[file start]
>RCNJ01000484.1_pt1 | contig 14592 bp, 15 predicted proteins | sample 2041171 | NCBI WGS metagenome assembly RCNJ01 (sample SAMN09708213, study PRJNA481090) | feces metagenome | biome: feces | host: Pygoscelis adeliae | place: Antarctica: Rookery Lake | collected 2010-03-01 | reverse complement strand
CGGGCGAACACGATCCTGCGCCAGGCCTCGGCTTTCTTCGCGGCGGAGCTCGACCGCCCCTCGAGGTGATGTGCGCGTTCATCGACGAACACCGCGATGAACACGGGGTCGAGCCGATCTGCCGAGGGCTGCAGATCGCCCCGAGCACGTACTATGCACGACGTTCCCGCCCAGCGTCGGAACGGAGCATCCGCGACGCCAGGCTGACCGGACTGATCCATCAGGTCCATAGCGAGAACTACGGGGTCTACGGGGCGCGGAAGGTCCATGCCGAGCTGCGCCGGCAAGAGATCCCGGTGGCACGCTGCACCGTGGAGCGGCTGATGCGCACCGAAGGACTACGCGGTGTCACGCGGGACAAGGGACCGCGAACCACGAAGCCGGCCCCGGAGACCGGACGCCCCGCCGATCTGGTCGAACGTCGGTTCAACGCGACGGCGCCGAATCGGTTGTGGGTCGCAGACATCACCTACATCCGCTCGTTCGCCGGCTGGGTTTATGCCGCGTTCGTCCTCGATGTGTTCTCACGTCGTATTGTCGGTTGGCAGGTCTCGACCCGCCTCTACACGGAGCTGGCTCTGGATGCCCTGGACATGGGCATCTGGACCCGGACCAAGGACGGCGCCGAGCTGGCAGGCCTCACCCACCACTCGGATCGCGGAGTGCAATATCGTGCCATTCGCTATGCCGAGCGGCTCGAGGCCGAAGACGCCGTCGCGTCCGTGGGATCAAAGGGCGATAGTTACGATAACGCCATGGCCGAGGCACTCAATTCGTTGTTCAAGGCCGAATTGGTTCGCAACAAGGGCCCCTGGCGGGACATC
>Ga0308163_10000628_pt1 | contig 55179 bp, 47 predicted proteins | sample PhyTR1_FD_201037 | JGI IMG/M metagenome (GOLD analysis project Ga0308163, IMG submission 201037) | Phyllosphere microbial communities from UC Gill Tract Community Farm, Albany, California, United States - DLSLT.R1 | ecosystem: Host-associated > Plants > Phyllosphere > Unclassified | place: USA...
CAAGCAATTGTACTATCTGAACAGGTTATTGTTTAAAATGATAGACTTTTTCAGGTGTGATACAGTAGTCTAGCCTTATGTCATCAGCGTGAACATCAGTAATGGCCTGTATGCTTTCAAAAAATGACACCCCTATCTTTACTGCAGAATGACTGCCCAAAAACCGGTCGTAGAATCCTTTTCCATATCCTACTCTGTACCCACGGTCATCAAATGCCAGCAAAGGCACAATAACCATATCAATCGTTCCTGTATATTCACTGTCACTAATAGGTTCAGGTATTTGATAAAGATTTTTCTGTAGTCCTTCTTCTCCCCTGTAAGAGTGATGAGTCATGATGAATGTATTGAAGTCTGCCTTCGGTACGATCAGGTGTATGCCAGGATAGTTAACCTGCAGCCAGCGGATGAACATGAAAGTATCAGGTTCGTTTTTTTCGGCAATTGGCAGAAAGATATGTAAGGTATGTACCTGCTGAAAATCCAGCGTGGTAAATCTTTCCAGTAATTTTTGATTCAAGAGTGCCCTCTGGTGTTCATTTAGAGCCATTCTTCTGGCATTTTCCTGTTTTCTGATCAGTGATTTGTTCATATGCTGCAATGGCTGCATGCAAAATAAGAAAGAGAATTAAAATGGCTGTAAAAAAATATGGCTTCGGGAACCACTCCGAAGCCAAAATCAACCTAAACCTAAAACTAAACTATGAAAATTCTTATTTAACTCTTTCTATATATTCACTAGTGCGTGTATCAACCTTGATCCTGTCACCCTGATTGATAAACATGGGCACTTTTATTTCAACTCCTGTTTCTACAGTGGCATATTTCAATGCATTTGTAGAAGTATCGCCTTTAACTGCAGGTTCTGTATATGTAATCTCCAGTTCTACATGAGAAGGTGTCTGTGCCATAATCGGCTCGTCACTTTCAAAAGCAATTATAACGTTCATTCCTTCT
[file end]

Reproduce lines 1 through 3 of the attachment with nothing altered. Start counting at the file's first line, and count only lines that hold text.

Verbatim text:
>RCNJ01000484.1_pt1 | contig 14592 bp, 15 predicted proteins | sample 2041171 | NCBI WGS metagenome assembly RCNJ01 (sample SAMN09708213, study PRJNA481090) | feces metagenome | biome: feces | host: Pygoscelis adeliae | place: Antarctica: Rookery Lake | collected 2010-03-01 | reverse complement strand
CGGGCGAACACGATCCTGCGCCAGGCCTCGGCTTTCTTCGCGGCGGAGCTCGACCGCCCCTCGAGGTGATGTGCGCGTTCATCGACGAACACCGCGATGAACACGGGGTCGAGCCGATCTGCCGAGGGCTGCAGATCGCCCCGAGCACGTACTATGCACGACGTTCCCGCCCAGCGTCGGAACGGAGCATCCGCGACGCCAGGCTGACCGGACTGATCCATCAGGTCCATAGCGAGAACTACGGGGTCTACGGGGCGCGGAAGGTCCATGCCGAGCTGCGCCGGCAAGAGATCCCGGTGGCACGCTGCACCGTGGAGCGGCTGATGCGCACCGAAGGACTACGCGGTGTCACGCGGGACAAGGGACCGCGAACCACGAAGCCGGCCCCGGAGACCGGACGCCCCGCCGATCTGGTCGAACGTCGGTTCAACGCGACGGCGCCGAATCGGTTGTGGGTCGCAGACATCACCTACATCCGCTCGTTCGCCGGCTGGGTTTATGCCGCGTTCGTCCTCGATGTGTTCTCACGTCGTATTGTCGGTTGGCAGGTCTCGACCCGCCTCTACACGGAGCTGGCTCTGGATGCCCTGGACATGGGCATCTGGACCCGGACCAAGGACGGCGCCGAGCTGGCAGGCCTCACCCACCACTCGGATCGCGGAGTGCAATATCGTGCCATTCGCTATGCCGAGCGGCTCGAGGCCGAAGACGCCGTCGCGTCCGTGGGATCAAAGGGCGATAGTTACGATAACGCCATGGCCGAGGCACTCAATTCGTTGTTCAAGGCCGAATTGGTTCGCAACAAGGGCCCCTGGCGGGACATC
>Ga0308163_10000628_pt1 | contig 55179 bp, 47 predicted proteins | sample PhyTR1_FD_201037 | JGI IMG/M metagenome (GOLD analysis project Ga0308163, IMG submission 201037) | Phyllosphere microbial communities from UC Gill Tract Community Farm, Albany, California, United States - DLSLT.R1 | ecosystem: Host-associated > Plants > Phyllosphere > Unclassified | place: USA...